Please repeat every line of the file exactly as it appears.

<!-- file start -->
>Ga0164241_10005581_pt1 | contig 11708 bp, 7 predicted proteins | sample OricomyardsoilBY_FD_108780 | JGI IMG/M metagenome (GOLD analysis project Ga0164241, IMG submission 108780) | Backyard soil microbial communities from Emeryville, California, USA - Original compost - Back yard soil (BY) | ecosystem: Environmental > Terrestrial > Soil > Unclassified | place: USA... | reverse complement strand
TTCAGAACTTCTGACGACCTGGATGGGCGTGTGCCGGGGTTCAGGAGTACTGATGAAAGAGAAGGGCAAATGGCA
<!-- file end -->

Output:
>Ga0164241_10005581_pt1 | contig 11708 bp, 7 predicted proteins | sample OricomyardsoilBY_FD_108780 | JGI IMG/M metagenome (GOLD analysis project Ga0164241, IMG submission 108780) | Backyard soil microbial communities from Emeryville, California, USA - Original compost - Back yard soil (BY) | ecosystem: Environmental > Terrestrial > Soil > Unclassified | place: USA... | reverse complement strand
TTCAGAACTTCTGACGACCTGGATGGGCGTGTGCCGGGGTTCAGGAGTACTGATGAAAGAGAAGGGCAAATGGCA